Accrual vs. Cash Basis Accounting

Produce reliable sales forecasts

Cash basis accounting is what most of my clients were using before I came along. This can work for some businesses, but most need to be using accrual.

What is the difference in cash and accrual basis accounting?

Accrual basis accounting:

  1. Shows revenue in the period that it was earned, whether the service/product has been paid for or not. This will show in your accounts receivable section of the Income Statement.
  2. Shows expenses in the period that they occurred whether you paid for it or not. This will show in your accounts payable section of the Income Statement.

Cash Basis Accounting:

  1. Revenue is recorded when you receive the payment.
  2. Expenses show in the period that it was paid for.

Why does this matter? Under accrual basis you are seeing a true snapshot of what money you earned and what expenses you incurred in that month. This is important when you are projecting sales and expenses and when you’re comparing different months.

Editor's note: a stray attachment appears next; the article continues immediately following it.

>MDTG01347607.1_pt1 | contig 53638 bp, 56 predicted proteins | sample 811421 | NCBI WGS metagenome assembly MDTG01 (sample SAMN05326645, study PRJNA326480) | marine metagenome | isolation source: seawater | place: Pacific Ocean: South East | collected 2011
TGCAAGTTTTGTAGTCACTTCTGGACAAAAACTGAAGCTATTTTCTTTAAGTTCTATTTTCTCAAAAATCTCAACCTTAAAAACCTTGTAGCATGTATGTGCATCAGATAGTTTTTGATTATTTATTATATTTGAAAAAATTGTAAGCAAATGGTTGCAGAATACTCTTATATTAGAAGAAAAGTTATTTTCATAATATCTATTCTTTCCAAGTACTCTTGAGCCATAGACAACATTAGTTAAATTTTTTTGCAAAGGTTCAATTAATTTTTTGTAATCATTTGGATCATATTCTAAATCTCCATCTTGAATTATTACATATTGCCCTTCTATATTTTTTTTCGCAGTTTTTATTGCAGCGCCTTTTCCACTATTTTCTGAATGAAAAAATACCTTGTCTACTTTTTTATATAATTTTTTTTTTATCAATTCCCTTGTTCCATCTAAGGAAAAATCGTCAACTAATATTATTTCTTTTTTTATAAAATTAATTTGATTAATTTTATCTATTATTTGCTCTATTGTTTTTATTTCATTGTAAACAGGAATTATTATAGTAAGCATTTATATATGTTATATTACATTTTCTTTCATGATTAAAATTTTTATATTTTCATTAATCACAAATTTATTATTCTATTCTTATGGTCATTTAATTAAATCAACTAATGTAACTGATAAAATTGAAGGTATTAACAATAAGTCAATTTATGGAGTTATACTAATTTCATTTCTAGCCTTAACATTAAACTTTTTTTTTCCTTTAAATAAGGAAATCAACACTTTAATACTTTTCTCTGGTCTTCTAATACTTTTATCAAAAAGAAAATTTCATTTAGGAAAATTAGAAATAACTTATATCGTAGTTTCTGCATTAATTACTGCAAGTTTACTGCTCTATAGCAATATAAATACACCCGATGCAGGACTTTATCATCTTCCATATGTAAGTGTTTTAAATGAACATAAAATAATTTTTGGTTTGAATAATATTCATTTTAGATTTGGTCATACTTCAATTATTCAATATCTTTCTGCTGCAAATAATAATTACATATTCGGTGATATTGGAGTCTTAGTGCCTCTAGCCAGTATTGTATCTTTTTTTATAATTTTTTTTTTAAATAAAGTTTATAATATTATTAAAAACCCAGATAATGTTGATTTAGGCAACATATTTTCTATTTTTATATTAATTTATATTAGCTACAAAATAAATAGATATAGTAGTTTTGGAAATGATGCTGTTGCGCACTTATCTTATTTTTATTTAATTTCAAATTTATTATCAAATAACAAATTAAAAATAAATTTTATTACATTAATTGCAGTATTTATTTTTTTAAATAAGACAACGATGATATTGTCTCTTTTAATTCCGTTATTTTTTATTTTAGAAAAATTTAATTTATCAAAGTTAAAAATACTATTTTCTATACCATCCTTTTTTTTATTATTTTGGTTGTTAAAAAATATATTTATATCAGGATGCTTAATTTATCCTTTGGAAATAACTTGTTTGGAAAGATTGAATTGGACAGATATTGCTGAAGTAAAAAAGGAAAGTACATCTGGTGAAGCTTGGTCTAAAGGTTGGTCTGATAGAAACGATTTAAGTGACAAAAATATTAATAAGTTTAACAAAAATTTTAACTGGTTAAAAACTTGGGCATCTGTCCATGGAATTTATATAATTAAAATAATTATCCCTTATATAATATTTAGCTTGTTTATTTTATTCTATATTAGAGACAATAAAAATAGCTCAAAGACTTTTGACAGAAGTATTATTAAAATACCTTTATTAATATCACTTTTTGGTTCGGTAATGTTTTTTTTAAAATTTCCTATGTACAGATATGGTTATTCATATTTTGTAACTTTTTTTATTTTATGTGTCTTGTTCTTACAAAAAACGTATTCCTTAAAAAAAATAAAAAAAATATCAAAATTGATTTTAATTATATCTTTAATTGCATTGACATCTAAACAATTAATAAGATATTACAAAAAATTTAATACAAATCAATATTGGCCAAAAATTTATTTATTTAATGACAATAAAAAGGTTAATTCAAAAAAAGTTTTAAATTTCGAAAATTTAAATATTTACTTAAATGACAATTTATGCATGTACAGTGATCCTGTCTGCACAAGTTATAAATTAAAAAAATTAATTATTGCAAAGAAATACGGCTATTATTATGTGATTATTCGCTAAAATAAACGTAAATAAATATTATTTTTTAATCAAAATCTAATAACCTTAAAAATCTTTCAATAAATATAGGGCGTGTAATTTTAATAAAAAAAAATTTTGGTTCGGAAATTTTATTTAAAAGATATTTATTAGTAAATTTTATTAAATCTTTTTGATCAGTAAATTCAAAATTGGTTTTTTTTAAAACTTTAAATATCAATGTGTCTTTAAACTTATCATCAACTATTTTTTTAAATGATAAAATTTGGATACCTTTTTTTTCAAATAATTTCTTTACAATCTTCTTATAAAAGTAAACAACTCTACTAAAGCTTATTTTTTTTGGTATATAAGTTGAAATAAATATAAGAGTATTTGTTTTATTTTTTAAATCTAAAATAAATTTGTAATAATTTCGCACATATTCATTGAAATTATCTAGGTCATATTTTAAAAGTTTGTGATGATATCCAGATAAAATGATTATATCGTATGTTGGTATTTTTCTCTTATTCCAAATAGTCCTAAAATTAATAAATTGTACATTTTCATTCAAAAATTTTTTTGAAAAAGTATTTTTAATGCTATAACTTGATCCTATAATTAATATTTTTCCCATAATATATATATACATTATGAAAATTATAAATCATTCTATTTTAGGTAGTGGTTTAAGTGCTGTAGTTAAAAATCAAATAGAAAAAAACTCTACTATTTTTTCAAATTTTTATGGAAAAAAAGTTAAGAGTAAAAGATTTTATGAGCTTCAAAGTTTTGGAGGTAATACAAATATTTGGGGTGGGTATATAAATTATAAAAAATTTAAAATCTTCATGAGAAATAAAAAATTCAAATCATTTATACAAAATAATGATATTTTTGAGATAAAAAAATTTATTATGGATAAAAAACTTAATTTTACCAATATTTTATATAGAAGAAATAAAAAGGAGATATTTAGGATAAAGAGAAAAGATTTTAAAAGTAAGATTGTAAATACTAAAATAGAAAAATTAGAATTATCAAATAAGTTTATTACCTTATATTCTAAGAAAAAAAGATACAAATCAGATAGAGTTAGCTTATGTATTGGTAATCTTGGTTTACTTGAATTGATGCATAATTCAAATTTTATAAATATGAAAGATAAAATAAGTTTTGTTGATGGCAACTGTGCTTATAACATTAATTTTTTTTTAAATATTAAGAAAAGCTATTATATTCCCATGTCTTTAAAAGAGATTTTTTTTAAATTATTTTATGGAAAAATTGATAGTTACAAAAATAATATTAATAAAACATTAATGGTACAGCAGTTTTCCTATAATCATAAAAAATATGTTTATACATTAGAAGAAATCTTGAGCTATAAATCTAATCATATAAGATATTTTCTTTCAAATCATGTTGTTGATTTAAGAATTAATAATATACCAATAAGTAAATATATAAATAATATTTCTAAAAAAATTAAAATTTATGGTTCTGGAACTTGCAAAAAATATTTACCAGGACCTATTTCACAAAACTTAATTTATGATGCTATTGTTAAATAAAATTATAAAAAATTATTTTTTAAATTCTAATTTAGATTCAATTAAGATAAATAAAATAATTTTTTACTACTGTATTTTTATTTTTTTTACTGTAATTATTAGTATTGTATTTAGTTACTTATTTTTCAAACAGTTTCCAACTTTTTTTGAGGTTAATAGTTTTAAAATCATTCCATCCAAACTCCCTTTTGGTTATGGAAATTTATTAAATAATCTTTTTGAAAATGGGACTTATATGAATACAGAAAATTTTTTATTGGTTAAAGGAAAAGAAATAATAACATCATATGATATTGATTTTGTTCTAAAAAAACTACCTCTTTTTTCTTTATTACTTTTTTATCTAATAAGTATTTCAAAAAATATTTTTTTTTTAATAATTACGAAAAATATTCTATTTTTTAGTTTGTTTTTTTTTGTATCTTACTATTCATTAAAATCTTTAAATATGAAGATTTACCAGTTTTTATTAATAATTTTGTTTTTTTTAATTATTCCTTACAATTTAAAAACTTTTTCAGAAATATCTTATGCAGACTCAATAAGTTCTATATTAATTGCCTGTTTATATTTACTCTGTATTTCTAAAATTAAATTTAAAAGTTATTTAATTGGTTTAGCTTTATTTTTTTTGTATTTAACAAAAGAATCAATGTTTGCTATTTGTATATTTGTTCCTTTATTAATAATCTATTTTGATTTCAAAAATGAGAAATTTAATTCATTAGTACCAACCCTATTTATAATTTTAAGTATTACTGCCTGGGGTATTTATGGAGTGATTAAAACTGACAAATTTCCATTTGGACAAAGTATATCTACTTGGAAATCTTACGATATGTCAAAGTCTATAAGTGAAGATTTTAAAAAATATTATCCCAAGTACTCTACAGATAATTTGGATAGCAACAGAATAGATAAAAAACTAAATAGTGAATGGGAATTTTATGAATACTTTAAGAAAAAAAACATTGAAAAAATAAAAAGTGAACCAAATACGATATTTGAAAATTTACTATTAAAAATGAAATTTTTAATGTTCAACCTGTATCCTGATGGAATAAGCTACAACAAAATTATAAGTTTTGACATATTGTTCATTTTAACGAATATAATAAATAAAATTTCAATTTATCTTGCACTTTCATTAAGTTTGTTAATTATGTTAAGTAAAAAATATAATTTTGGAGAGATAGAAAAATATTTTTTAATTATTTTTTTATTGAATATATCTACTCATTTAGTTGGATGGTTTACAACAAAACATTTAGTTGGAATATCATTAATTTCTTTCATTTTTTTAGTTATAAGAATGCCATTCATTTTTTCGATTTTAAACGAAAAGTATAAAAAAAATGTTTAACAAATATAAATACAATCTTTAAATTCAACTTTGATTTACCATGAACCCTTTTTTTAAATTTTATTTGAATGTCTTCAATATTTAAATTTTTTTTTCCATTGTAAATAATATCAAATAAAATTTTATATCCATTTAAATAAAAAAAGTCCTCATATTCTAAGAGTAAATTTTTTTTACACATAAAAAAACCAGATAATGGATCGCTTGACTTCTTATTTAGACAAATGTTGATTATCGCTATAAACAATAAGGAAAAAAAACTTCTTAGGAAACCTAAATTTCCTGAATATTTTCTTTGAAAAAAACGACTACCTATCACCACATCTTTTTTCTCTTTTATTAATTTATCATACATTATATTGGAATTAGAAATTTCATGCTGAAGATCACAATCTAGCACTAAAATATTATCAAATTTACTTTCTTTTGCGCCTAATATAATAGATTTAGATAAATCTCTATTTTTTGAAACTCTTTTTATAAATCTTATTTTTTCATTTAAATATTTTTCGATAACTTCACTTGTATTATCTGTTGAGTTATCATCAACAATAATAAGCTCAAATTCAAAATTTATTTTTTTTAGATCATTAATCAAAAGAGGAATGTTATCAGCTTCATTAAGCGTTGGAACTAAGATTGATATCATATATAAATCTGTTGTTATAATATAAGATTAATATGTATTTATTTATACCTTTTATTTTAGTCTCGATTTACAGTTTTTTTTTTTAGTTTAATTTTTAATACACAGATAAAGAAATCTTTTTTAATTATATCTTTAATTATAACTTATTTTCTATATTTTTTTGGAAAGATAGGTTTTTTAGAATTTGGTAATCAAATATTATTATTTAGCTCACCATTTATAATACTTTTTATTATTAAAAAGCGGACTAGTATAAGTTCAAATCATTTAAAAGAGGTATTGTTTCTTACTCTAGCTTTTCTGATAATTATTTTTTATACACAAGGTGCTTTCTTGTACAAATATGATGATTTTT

Let’s look at an example. Say you sell a product for $1000 on May 25, but do not receive payment until June 10. If you use the cash basis, it will look as though you made that sale in June instead of May. Now look forward to next May when you’re forecasting revenue and expenses for June. Using your income statement, you will assume that you made $1000 more in sales than what you actually did. Not only were your May sales figures off, but now your June figures are off.

Now, $1000 doesn’t seem like a huge deal but when you do this with multiple sales, it’s going to make a large difference.

This is easy to fix. Go into your accounting software settings ( I use Quickbooks Online) and change the accounting basis from cash to accrual. Now, be sure to post transactions when the activity happens and ask your bookkeeper what accounting practice they are using.

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